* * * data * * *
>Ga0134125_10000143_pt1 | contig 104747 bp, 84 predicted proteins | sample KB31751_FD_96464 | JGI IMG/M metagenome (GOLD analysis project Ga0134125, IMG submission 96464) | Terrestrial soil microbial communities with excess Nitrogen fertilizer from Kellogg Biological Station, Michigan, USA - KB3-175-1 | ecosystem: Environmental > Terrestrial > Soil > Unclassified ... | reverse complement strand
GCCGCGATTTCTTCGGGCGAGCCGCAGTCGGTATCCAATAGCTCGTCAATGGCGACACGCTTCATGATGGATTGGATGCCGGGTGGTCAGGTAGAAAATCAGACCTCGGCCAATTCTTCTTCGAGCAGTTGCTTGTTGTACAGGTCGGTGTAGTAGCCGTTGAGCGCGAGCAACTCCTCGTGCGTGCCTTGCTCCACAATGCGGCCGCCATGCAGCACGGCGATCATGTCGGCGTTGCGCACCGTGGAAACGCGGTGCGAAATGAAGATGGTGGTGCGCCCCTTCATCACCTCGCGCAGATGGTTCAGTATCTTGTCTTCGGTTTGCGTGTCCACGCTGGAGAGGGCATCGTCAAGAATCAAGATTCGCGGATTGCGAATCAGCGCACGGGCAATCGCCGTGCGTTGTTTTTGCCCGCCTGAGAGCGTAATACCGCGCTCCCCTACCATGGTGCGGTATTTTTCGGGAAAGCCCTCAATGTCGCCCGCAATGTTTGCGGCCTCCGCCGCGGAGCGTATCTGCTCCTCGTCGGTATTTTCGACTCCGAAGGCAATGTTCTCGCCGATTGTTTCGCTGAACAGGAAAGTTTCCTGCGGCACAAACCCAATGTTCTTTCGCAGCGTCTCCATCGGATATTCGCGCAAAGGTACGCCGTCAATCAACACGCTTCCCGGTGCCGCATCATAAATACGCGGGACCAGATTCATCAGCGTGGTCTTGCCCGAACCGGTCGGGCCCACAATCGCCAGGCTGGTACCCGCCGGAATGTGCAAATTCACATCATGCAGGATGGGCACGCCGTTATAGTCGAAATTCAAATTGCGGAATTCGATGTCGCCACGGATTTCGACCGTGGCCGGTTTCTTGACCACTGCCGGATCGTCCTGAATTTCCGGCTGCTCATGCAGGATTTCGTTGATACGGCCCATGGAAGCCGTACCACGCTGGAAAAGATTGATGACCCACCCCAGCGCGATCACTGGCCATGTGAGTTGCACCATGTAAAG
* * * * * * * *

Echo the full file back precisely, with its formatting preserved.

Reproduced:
>Ga0134125_10000143_pt1 | contig 104747 bp, 84 predicted proteins | sample KB31751_FD_96464 | JGI IMG/M metagenome (GOLD analysis project Ga0134125, IMG submission 96464) | Terrestrial soil microbial communities with excess Nitrogen fertilizer from Kellogg Biological Station, Michigan, USA - KB3-175-1 | ecosystem: Environmental > Terrestrial > Soil > Unclassified ... | reverse complement strand
GCCGCGATTTCTTCGGGCGAGCCGCAGTCGGTATCCAATAGCTCGTCAATGGCGACACGCTTCATGATGGATTGGATGCCGGGTGGTCAGGTAGAAAATCAGACCTCGGCCAATTCTTCTTCGAGCAGTTGCTTGTTGTACAGGTCGGTGTAGTAGCCGTTGAGCGCGAGCAACTCCTCGTGCGTGCCTTGCTCCACAATGCGGCCGCCATGCAGCACGGCGATCATGTCGGCGTTGCGCACCGTGGAAACGCGGTGCGAAATGAAGATGGTGGTGCGCCCCTTCATCACCTCGCGCAGATGGTTCAGTATCTTGTCTTCGGTTTGCGTGTCCACGCTGGAGAGGGCATCGTCAAGAATCAAGATTCGCGGATTGCGAATCAGCGCACGGGCAATCGCCGTGCGTTGTTTTTGCCCGCCTGAGAGCGTAATACCGCGCTCCCCTACCATGGTGCGGTATTTTTCGGGAAAGCCCTCAATGTCGCCCGCAATGTTTGCGGCCTCCGCCGCGGAGCGTATCTGCTCCTCGTCGGTATTTTCGACTCCGAAGGCAATGTTCTCGCCGATTGTTTCGCTGAACAGGAAAGTTTCCTGCGGCACAAACCCAATGTTCTTTCGCAGCGTCTCCATCGGATATTCGCGCAAAGGTACGCCGTCAATCAACACGCTTCCCGGTGCCGCATCATAAATACGCGGGACCAGATTCATCAGCGTGGTCTTGCCCGAACCGGTCGGGCCCACAATCGCCAGGCTGGTACCCGCCGGAATGTGCAAATTCACATCATGCAGGATGGGCACGCCGTTATAGTCGAAATTCAAATTGCGGAATTCGATGTCGCCACGGATTTCGACCGTGGCCGGTTTCTTGACCACTGCCGGATCGTCCTGAATTTCCGGCTGCTCATGCAGGATTTCGTTGATACGGCCCATGGAAGCCGTACCACGCTGGAAAAGATTGATGACCCACCCCAGCGCGATCACTGGCCATGTGAGTTGCACCATGTAAAG